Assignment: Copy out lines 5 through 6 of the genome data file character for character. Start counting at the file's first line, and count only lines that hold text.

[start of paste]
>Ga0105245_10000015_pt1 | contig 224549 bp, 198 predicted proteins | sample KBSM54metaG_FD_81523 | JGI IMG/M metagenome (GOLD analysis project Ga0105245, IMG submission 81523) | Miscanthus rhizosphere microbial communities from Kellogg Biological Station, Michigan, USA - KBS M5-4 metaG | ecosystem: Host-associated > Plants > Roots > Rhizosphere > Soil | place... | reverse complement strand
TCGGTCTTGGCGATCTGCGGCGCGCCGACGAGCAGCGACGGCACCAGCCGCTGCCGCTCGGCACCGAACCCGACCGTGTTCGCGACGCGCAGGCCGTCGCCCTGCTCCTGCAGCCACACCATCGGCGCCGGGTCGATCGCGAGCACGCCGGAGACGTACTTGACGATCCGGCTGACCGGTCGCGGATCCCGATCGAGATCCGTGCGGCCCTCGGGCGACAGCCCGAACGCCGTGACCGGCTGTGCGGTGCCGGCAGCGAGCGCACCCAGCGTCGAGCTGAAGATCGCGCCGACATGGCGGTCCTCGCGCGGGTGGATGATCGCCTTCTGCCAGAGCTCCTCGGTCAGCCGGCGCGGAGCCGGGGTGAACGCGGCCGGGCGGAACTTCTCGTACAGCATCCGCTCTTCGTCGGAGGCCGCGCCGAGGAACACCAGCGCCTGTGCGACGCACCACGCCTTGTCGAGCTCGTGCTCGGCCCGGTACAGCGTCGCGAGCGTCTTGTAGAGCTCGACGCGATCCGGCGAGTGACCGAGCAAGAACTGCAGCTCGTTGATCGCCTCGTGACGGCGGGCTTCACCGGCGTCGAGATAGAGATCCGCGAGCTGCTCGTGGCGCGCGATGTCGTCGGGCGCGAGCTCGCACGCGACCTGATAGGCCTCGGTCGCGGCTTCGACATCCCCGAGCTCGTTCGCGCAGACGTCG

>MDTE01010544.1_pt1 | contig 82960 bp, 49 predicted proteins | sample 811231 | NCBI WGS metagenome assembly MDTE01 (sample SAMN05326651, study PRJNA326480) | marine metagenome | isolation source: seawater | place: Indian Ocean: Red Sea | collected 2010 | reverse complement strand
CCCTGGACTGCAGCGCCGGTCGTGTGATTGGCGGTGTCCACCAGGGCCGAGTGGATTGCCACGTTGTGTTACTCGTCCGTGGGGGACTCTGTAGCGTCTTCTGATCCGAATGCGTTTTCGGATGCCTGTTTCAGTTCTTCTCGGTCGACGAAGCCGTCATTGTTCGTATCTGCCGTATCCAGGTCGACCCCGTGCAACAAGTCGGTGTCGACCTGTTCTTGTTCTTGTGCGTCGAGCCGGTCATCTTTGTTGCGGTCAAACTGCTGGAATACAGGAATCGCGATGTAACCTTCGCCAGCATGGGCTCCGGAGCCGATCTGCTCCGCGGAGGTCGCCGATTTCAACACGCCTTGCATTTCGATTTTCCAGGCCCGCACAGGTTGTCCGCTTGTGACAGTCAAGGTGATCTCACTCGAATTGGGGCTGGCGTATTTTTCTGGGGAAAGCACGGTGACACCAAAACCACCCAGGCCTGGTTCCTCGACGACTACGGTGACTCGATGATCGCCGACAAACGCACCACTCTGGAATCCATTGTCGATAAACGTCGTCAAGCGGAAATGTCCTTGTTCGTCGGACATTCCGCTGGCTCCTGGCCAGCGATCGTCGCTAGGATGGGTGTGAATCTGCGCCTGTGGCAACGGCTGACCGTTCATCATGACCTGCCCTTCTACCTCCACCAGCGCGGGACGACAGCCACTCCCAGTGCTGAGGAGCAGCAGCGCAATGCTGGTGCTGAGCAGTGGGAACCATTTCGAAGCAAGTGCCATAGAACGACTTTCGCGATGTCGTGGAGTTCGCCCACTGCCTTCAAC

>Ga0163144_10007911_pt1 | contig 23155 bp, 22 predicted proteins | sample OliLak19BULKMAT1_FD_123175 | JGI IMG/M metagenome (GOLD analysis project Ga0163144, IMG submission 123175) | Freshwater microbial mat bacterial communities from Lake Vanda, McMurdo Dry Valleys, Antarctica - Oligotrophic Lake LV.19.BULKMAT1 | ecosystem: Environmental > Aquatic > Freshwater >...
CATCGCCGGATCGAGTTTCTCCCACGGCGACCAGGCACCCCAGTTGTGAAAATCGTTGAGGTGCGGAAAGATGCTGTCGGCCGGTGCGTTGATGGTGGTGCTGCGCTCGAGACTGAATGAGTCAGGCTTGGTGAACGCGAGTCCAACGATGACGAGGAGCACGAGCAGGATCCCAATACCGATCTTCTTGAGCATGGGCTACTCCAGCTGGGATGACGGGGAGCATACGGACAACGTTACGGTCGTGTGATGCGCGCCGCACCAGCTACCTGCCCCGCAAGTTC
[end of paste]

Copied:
>Ga0163144_10007911_pt1 | contig 23155 bp, 22 predicted proteins | sample OliLak19BULKMAT1_FD_123175 | JGI IMG/M metagenome (GOLD analysis project Ga0163144, IMG submission 123175) | Freshwater microbial mat bacterial communities from Lake Vanda, McMurdo Dry Valleys, Antarctica - Oligotrophic Lake LV.19.BULKMAT1 | ecosystem: Environmental > Aquatic > Freshwater >...
CATCGCCGGATCGAGTTTCTCCCACGGCGACCAGGCACCCCAGTTGTGAAAATCGTTGAGGTGCGGAAAGATGCTGTCGGCCGGTGCGTTGATGGTGGTGCTGCGCTCGAGACTGAATGAGTCAGGCTTGGTGAACGCGAGTCCAACGATGACGAGGAGCACGAGCAGGATCCCAATACCGATCTTCTTGAGCATGGGCTACTCCAGCTGGGATGACGGGGAGCATACGGACAACGTTACGGTCGTGTGATGCGCGCCGCACCAGCTACCTGCCCCGCAAGTTC